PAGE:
•            Research and Development tax credit, and

•            Knowledge Development Box

He said the decision to bring an appeal was now unanimous.

“I believe that there are some very important principles at stake in this case and that a robust legal challenge before the Courts is essential to defend Ireland’s interests.

“The full amount of tax was paid in this case and no State aid was provided.  Ireland did not give favourable tax treatment to Apple.  Ireland does not do deals with taxpayers,” he said.

At  a press conference outside Government Buildings the minister said a review of the corporation tax code will be undertaken by an independent expert.

However,  it will exclude any possibility of a change to the 12.5pc corporation tax rate.

“It is good practice to undertake periodic reviews of key areas of Government policy.  The last review of corporation tax policy took place in 2014,” he said.

“Since then a wide range of new international developments have emerged in international taxation, such as the OECD Base Erosion and Profit Shifting Project (BEPS). 

“We need to ensure that Ireland’s corporation tax code meets these new standards while remaining competitive as the economy continues to grow.”                                                

Minister of Jobs, Enterprise and Innovation Mary Mitchell O'Connor said the Government will "defend our sovereignty and devise our own tax code" at a meeting of business leaders in Dublin.

"We reject the Commission report. Our 12.5pc corporate tax rate is written in stone. We will defend our sovereignty and devise our own tax code," Minister Mary Mitchell O'Connor said.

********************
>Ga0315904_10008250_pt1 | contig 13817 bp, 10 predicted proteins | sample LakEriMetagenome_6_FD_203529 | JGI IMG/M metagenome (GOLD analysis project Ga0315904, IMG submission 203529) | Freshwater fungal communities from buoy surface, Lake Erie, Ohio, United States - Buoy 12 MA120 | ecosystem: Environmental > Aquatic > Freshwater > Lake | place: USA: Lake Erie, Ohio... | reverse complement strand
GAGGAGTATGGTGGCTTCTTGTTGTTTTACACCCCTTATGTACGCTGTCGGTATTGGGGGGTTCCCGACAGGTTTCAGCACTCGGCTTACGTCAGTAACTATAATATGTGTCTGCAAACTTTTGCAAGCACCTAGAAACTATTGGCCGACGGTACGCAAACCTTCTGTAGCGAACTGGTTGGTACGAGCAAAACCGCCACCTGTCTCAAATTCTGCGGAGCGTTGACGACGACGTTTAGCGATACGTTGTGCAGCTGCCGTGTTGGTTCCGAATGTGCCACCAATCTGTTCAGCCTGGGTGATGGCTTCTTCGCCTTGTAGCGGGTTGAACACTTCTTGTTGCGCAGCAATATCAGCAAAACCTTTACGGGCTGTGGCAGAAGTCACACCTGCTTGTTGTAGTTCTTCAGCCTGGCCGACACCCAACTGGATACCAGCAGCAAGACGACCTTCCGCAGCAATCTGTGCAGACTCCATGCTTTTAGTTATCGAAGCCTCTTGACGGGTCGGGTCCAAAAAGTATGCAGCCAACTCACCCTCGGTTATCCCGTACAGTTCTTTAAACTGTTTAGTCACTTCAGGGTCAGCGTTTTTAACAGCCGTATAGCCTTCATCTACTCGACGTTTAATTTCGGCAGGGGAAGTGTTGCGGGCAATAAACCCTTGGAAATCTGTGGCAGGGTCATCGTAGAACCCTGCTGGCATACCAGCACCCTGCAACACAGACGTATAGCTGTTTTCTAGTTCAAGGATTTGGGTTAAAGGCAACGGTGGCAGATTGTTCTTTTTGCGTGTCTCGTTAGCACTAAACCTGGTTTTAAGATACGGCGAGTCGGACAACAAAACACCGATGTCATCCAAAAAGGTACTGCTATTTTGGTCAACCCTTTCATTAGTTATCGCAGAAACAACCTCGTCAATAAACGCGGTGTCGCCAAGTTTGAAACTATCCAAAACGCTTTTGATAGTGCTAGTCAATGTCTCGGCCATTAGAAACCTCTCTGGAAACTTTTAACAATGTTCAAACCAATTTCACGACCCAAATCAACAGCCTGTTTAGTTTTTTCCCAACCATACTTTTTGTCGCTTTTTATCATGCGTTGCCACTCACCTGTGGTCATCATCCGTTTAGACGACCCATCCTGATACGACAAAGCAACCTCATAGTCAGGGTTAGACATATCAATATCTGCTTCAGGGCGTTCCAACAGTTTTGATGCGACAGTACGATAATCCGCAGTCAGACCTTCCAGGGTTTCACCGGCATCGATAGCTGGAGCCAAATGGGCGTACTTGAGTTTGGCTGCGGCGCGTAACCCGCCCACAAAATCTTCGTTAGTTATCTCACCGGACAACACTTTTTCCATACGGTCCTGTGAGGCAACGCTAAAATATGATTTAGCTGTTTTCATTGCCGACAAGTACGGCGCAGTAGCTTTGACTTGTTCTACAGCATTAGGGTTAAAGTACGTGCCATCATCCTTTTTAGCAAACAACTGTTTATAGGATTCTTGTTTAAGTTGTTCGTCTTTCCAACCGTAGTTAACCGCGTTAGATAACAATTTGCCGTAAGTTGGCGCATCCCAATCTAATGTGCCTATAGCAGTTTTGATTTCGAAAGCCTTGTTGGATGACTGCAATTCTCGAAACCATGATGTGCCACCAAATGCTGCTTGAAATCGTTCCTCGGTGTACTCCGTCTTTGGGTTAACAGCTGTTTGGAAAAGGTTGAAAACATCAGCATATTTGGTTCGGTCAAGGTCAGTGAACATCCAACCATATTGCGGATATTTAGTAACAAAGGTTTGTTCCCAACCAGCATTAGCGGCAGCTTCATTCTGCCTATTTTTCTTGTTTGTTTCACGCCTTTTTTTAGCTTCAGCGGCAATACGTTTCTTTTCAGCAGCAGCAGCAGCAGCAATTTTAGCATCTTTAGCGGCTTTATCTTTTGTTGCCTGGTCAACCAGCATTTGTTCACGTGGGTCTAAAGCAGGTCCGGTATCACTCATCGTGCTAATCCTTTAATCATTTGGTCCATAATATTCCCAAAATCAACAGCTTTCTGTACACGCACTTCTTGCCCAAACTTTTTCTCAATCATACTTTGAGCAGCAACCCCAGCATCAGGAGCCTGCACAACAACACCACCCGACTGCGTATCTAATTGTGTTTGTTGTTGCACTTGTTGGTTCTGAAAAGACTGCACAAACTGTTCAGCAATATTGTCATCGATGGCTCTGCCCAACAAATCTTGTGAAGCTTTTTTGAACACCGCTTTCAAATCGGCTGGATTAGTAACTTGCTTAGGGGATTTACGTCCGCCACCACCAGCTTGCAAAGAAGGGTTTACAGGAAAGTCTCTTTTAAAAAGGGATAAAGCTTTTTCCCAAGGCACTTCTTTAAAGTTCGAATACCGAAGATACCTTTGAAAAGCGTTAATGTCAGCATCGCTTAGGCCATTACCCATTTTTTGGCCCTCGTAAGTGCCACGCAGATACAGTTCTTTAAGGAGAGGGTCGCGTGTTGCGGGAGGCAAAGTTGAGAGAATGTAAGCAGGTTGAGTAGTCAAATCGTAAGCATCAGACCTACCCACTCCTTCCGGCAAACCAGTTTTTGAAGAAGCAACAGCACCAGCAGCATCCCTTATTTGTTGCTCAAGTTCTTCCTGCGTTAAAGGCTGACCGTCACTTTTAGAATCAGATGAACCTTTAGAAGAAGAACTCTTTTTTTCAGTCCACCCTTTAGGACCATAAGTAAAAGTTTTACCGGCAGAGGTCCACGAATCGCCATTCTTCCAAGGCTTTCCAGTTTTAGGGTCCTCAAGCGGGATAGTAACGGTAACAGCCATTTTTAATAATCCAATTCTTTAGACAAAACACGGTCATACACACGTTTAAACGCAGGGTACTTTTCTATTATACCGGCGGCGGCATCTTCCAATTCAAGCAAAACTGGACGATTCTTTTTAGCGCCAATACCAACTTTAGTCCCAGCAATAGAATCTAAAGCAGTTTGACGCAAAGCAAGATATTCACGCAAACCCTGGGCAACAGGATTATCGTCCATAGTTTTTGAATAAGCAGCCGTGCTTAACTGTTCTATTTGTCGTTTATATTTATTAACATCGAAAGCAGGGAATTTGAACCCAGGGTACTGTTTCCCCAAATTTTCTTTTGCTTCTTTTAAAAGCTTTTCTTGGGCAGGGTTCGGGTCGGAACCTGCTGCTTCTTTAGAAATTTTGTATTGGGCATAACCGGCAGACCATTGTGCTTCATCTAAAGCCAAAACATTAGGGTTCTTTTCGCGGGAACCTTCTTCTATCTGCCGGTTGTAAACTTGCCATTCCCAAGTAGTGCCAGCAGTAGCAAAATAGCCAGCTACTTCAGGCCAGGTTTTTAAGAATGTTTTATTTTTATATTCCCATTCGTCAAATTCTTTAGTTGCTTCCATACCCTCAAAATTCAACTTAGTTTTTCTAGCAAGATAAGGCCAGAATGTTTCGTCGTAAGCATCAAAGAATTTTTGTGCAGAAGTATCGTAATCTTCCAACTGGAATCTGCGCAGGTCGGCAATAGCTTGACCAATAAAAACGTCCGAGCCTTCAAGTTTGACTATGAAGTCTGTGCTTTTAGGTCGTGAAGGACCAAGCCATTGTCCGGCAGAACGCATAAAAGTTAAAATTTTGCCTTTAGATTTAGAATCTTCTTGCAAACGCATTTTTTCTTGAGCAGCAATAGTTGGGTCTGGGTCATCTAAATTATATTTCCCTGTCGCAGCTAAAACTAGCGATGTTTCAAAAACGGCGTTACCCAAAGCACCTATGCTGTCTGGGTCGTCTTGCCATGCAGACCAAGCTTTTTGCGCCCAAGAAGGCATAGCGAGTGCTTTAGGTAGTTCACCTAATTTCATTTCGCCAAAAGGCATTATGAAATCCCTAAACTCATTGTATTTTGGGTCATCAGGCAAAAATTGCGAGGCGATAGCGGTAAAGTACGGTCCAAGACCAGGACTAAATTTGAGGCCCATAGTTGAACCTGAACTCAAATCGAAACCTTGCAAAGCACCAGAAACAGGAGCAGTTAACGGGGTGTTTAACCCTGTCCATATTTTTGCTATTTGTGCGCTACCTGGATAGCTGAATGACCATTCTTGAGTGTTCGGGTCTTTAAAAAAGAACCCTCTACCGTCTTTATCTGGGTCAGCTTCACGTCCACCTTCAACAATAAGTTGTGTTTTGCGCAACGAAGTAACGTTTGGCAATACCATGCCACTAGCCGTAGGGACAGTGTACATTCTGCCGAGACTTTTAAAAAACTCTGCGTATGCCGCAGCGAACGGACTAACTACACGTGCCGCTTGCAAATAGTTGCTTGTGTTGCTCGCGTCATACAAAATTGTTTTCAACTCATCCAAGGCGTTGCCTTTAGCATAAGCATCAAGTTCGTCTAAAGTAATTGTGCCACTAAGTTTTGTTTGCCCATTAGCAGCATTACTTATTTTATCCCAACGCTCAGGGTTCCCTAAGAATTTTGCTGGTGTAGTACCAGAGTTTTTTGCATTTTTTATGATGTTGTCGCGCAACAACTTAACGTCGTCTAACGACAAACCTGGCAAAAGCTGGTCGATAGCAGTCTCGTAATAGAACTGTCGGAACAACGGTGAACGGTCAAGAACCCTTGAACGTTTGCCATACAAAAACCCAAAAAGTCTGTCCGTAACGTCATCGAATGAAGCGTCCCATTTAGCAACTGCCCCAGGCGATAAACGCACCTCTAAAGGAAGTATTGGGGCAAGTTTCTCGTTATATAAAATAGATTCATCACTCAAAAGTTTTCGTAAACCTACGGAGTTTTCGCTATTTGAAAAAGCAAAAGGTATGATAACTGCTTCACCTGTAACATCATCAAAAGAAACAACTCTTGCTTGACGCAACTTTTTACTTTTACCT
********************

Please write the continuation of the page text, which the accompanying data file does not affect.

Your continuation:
The minister said the Cabinet is united on the issue, in an address to hundreds of business leaders from the US and around the world at a meeting of the Boston CEO Club at the Mansion House in Dublin.

The comments were greeted by applause from the floor.

At the same event the global chief executive of Coca Cola has praised Ireland's business environment and the success of the IDA.

"Ireland is a great place to do business," Coca Cola CEO Mhutar Kent said.

He described the unique partnership between the US and Ireland.

Earlier, Ireland’s European Commissioner Phil Hogan  has strongly backed Brussels in its €13bn tax ruling against Apple.

The former Fine Gael Cabinet minister and key ally of Taoiseach Enda Kenny confirmed he supported the finding of illegal state aid being granted to Apple.

The development came as a furious behind-the-scenes row broke out between the Department of Finance and the Taoiseach’s office over who is to blame for the Government’s ham-fisted response to the crisis.

In his first public comment on the issue, Mr Hogan said all 28 Commission members supported the decision.

Speaking to the Irish Independent, Mr Hogan said it was a collegiate decision made by the Commission.

“It was approved by all 28 Commissioners. It will be appealed by the company involved, and perhaps by the Irish Government, if that is what they decide. Given these pending EU court proceedings I can make no further comment at this time,” he said.

Mr Hogan’s appointment to the biggest job in the Taoiseach’s gift was seen as a reward for taking unpopular decisions around water charges.

Today, Finance Minister Michael Noonan will present a memo to Cabinet aimed at addressing Independent ministers’ concerns around appealing the decision and supporting a drive for tax fairness and transparency.